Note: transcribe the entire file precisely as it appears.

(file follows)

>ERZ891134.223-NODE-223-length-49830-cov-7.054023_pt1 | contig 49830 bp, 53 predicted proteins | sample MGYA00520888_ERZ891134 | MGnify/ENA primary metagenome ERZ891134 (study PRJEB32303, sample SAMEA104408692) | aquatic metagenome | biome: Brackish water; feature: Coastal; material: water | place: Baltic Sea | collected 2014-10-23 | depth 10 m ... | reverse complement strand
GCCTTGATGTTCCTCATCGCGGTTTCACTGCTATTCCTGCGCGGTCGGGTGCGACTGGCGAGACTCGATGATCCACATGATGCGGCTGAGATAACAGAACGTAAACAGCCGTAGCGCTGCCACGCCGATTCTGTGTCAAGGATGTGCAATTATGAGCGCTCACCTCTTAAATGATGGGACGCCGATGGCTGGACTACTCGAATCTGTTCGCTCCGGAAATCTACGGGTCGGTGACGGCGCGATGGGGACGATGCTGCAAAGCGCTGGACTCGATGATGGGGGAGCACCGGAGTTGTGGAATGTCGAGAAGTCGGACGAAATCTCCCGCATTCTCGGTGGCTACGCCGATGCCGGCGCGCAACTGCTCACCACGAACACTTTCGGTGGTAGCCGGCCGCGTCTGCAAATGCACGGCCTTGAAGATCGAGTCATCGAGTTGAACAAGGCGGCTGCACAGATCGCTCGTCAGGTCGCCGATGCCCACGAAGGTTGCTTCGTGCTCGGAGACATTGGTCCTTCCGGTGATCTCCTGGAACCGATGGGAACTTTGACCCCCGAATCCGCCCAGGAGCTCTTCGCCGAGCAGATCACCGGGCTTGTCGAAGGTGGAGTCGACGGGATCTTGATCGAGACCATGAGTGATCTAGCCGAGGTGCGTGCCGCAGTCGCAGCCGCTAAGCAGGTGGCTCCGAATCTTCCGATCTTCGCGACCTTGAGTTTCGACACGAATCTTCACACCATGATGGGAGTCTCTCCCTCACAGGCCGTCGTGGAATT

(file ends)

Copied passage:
>ERZ891134.223-NODE-223-length-49830-cov-7.054023_pt1 | contig 49830 bp, 53 predicted proteins | sample MGYA00520888_ERZ891134 | MGnify/ENA primary metagenome ERZ891134 (study PRJEB32303, sample SAMEA104408692) | aquatic metagenome | biome: Brackish water; feature: Coastal; material: water | place: Baltic Sea | collected 2014-10-23 | depth 10 m ... | reverse complement strand
GCCTTGATGTTCCTCATCGCGGTTTCACTGCTATTCCTGCGCGGTCGGGTGCGACTGGCGAGACTCGATGATCCACATGATGCGGCTGAGATAACAGAACGTAAACAGCCGTAGCGCTGCCACGCCGATTCTGTGTCAAGGATGTGCAATTATGAGCGCTCACCTCTTAAATGATGGGACGCCGATGGCTGGACTACTCGAATCTGTTCGCTCCGGAAATCTACGGGTCGGTGACGGCGCGATGGGGACGATGCTGCAAAGCGCTGGACTCGATGATGGGGGAGCACCGGAGTTGTGGAATGTCGAGAAGTCGGACGAAATCTCCCGCATTCTCGGTGGCTACGCCGATGCCGGCGCGCAACTGCTCACCACGAACACTTTCGGTGGTAGCCGGCCGCGTCTGCAAATGCACGGCCTTGAAGATCGAGTCATCGAGTTGAACAAGGCGGCTGCACAGATCGCTCGTCAGGTCGCCGATGCCCACGAAGGTTGCTTCGTGCTCGGAGACATTGGTCCTTCCGGTGATCTCCTGGAACCGATGGGAACTTTGACCCCCGAATCCGCCCAGGAGCTCTTCGCCGAGCAGATCACCGGGCTTGTCGAAGGTGGAGTCGACGGGATCTTGATCGAGACCATGAGTGATCTAGCCGAGGTGCGTGCCGCAGTCGCAGCCGCTAAGCAGGTGGCTCCGAATCTTCCGATCTTCGCGACCTTGAGTTTCGACACGAATCTTCACACCATGATGGGAGTCTCTCCCTCACAGGCCGTCGTGGAATT